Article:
Misinformation and social media in the US election: comparing 2016 and 2020

Written by Dr Julio Amador Diaz Lopez, Research Fellow at Imperial College Business School

Part of the narrative used to explain the Trump presidency has been foreign misinformation in the 2016 election. A lot of research — investigative such as the Mueller report as well as academic such as ours at Imperial — has been centred around foreign influence operations. The FBI has concluded that the Internet Research Agency (IRA) conducted active measures to influence public opinion well before the election but constantly in the days leading to Election Day. These measures included well-coordinated efforts to imitate Americans and passing forward information to polarise the public, the objective being to de-incentivise the public from engaging in healthy democratic practices ranging from maintaining civil discussions to voting. In fact, our own research has shown these measures included pushing disinformation related to the latter. In particular, we identified these agents tried to cast doubt about the number of people voting, suggesting a lot of people that were not allowed to vote, were doing so. This may sound familiar.

Voting rights — who can vote, requirements to cast a vote, and, now, in the times of coronavirus, which absentee ballots will be valid — have been on the mainstream political debate ever since the Bush administration. The rationale — or at least a blunt assessment of it — being: minorities in the US have increasingly become a political force. Hence, making it harder for them to vote will benefit the Republicans as these groups often associate with Democrats. Or, if we follow the GOP’s rationale: Democrats are recruiting people that are not allowed to vote to cast ballots for them.

In our 2016 data, we found that many social media posts pushed forward by the IRA indeed used this narrative. However, as this information was being posted by foreigners (remember, the IRA was pushing forward some of these messages), we were able to exploit misspellings and semantics to identify which message came from a foreign influence campaign and which came from within the US. (Remember, regardless of your point of view, it is not illegal to post these messages. It is harmful, however, if a foreigner wants to influence US domestic politics).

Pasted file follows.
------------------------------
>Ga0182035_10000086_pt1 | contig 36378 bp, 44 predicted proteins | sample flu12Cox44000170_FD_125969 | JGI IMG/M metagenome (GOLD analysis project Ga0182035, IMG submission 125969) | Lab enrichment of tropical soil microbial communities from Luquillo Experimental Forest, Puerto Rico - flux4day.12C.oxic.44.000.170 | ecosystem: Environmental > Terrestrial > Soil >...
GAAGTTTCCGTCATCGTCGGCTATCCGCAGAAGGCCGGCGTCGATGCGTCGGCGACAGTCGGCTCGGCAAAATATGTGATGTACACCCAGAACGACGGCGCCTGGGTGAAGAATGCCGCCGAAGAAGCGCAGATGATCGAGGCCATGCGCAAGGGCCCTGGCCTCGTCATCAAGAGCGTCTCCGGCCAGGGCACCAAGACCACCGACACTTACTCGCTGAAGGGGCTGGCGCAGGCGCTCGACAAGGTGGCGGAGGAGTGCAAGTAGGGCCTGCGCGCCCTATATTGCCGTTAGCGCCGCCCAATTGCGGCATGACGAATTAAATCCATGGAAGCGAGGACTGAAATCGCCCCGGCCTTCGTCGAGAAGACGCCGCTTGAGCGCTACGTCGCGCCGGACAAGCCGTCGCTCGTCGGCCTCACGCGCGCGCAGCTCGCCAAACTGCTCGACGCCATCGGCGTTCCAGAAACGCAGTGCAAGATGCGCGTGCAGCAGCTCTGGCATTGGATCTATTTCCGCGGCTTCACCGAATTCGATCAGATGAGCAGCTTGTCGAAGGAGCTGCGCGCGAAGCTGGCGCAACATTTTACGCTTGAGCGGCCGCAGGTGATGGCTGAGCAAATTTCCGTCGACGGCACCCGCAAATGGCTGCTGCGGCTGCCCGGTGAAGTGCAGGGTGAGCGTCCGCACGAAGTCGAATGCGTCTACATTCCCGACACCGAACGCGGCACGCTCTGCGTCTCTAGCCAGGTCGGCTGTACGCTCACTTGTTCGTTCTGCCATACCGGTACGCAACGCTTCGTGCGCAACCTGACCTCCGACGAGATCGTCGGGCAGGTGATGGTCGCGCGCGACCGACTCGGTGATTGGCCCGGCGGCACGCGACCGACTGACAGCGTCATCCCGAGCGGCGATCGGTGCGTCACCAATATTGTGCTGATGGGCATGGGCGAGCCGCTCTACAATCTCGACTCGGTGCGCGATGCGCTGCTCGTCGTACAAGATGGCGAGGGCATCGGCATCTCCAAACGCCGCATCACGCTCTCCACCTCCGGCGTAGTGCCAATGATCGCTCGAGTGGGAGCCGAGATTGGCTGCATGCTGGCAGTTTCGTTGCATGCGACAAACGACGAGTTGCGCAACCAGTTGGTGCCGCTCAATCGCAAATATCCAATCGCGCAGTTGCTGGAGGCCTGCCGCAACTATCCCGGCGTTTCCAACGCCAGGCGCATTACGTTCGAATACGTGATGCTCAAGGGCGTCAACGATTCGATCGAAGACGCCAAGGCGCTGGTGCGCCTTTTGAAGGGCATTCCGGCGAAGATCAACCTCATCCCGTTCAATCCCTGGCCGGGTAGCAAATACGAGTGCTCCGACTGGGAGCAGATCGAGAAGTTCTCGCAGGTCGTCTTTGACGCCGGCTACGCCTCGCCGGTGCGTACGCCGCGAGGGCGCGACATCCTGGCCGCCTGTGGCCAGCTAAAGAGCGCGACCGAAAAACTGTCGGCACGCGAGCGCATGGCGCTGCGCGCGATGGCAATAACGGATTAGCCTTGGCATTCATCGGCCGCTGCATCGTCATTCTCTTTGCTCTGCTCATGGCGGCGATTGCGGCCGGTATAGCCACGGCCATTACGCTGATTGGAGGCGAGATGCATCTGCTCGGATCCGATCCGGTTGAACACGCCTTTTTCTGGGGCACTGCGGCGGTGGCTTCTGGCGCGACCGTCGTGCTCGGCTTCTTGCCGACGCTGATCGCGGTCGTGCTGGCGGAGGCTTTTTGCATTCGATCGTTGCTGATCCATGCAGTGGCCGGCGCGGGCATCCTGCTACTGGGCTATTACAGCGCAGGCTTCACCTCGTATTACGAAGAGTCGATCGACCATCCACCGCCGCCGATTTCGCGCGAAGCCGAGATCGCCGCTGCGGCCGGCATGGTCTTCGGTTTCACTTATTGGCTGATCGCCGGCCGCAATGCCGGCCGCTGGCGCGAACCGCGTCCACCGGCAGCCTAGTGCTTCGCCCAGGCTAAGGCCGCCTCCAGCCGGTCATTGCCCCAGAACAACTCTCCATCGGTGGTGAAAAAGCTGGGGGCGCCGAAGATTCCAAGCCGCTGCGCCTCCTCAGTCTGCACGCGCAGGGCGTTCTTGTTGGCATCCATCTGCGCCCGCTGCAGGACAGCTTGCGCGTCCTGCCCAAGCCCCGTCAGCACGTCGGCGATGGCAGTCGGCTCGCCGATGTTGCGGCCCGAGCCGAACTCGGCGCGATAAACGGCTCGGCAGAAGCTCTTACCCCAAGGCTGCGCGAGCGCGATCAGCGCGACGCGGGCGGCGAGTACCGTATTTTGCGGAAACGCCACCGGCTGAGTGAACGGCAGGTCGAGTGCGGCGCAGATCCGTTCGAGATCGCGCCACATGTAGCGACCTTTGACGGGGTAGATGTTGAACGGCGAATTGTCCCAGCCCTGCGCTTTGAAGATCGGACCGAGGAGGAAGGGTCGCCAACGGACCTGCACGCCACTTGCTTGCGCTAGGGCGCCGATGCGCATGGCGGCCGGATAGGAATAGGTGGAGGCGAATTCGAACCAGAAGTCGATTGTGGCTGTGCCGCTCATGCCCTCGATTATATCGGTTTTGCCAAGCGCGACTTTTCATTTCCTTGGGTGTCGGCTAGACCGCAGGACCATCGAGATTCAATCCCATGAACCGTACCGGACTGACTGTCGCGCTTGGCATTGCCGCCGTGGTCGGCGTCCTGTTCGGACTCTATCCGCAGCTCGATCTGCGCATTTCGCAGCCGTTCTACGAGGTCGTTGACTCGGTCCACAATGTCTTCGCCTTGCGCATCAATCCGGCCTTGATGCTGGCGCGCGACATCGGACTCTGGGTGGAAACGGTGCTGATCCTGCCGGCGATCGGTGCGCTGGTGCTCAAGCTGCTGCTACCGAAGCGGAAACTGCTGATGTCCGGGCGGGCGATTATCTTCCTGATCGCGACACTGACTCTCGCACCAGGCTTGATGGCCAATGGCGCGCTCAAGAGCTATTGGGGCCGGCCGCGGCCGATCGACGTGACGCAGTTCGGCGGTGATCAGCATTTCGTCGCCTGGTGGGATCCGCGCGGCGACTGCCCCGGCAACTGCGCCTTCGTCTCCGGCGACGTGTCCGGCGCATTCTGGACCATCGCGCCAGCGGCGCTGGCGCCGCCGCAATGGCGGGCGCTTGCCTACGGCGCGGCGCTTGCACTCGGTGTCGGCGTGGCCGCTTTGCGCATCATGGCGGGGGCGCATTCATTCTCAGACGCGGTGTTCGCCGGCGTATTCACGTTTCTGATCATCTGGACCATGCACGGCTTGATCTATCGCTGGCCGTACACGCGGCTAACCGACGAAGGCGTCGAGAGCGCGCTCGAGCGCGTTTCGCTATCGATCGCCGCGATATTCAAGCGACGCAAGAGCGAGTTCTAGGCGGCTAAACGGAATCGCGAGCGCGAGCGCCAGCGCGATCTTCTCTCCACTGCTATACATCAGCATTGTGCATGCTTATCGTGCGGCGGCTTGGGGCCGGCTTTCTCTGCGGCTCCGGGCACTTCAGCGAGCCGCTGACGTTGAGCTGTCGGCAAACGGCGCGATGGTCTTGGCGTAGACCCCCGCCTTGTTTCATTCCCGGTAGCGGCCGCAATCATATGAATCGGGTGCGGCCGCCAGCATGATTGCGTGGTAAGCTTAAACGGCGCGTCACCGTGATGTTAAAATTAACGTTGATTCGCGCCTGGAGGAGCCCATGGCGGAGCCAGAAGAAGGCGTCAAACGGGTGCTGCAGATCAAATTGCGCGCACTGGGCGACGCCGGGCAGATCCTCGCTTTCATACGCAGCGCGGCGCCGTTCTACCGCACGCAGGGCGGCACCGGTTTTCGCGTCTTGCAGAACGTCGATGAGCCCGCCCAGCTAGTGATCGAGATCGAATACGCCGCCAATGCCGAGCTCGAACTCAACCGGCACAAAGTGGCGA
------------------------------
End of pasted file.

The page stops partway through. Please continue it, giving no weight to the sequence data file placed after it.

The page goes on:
Different from the 2016 election, this time most of the misinformation related to voting rights (from slanted opinions to outright lies) is being pushed by the president of the United States. As such, much of the disinformation being discussed in the US is now created and propagated from actors within the US. Therefore, we cannot effectively follow the same strategy to identify misinformation. Most important, within the context of free speech in the United States, this misinformation — the one created and pushed by American citizens — is allowed and, some argue, even in the public interest (not because of the content itself, but —the argument goes — because citizens would be able to identify who is engaging in bad behaviour and be able to electorally punish them). Hence, attention from policymakers has shifted from identifying and banning misinformation to contextualising it; for example, Twitter has opted not for tracking and erasing all posts but putting them behind a warning and precluded its diffusion.

This seems a very reasonable, promising approach. As of now, our understanding of misinformation — from providing a unified definition to characterising it — is limited; even more so our ability to catch all pieces of misinformation in the web. Therefore, identifying prominent influencers capable of affecting political discourse and concentrating efforts in contextualising every time they push blatant lies may be reasonable. But this opens another can of worms: do we want social media firms doing this? Do we want governments to do so?

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